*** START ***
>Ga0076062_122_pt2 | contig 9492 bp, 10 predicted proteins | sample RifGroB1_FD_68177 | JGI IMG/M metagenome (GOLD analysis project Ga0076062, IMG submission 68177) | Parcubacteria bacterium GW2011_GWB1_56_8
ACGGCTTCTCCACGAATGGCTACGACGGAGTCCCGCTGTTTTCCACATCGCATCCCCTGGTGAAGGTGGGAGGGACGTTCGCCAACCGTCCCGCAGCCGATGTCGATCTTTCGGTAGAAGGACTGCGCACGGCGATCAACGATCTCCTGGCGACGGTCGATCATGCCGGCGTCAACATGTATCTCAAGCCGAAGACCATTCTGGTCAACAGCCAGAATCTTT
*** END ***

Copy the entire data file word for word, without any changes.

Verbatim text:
>Ga0076062_122_pt2 | contig 9492 bp, 10 predicted proteins | sample RifGroB1_FD_68177 | JGI IMG/M metagenome (GOLD analysis project Ga0076062, IMG submission 68177) | Parcubacteria bacterium GW2011_GWB1_56_8
ACGGCTTCTCCACGAATGGCTACGACGGAGTCCCGCTGTTTTCCACATCGCATCCCCTGGTGAAGGTGGGAGGGACGTTCGCCAACCGTCCCGCAGCCGATGTCGATCTTTCGGTAGAAGGACTGCGCACGGCGATCAACGATCTCCTGGCGACGGTCGATCATGCCGGCGTCAACATGTATCTCAAGCCGAAGACCATTCTGGTCAACAGCCAGAATCTTT